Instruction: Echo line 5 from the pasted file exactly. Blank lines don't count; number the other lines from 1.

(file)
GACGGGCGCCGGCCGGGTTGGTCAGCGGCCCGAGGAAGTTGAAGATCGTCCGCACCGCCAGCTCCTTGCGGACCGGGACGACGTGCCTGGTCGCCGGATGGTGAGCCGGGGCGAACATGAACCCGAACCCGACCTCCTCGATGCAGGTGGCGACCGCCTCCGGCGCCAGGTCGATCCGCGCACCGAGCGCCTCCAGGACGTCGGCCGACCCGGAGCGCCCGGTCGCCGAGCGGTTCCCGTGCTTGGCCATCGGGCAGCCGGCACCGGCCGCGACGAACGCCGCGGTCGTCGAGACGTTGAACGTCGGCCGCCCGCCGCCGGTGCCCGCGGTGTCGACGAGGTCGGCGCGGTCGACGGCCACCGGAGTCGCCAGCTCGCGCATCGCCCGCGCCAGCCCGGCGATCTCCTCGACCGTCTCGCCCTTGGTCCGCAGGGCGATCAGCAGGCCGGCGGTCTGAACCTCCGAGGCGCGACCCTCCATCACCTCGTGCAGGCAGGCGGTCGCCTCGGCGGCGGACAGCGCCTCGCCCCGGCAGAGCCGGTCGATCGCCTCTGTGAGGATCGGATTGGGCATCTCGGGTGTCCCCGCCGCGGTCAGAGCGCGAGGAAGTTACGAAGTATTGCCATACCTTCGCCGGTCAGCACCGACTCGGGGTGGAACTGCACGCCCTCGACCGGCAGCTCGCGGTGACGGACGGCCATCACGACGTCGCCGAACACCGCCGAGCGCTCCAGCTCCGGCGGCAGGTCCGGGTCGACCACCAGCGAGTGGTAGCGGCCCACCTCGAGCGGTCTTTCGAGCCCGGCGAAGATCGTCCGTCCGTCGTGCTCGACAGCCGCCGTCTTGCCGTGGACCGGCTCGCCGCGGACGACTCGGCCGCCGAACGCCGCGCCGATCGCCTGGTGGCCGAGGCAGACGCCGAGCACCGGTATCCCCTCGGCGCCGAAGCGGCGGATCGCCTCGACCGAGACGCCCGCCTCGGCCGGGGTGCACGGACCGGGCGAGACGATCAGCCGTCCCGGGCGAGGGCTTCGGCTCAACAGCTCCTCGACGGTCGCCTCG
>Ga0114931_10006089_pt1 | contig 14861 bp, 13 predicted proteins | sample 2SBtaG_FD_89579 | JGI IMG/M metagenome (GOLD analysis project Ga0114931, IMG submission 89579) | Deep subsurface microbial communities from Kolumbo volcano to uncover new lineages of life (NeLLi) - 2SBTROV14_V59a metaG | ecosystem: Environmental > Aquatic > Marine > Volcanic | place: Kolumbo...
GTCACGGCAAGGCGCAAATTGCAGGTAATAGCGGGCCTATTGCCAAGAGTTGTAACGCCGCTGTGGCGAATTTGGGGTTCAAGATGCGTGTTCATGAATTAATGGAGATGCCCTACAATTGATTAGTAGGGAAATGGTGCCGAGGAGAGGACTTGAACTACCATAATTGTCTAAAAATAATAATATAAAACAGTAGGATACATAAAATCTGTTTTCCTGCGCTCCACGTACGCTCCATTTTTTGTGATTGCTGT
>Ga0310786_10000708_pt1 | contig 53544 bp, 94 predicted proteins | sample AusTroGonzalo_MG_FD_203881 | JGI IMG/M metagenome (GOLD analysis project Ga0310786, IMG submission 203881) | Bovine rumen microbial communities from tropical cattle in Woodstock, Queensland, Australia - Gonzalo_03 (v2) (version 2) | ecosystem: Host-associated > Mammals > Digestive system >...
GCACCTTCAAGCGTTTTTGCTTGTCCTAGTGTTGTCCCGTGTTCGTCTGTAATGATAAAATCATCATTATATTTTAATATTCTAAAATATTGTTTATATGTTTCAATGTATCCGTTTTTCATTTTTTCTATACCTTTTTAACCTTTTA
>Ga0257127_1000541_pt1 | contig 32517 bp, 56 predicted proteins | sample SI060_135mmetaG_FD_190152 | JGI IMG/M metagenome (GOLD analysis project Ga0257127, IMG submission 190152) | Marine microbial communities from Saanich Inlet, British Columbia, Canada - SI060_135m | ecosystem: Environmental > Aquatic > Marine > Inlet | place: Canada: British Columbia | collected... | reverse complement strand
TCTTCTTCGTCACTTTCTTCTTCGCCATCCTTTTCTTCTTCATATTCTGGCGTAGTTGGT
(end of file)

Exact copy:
GCACCTTCAAGCGTTTTTGCTTGTCCTAGTGTTGTCCCGTGTTCGTCTGTAATGATAAAATCATCATTATATTTTAATATTCTAAAATATTGTTTATATGTTTCAATGTATCCGTTTTTCATTTTTTCTATACCTTTTTAACCTTTTA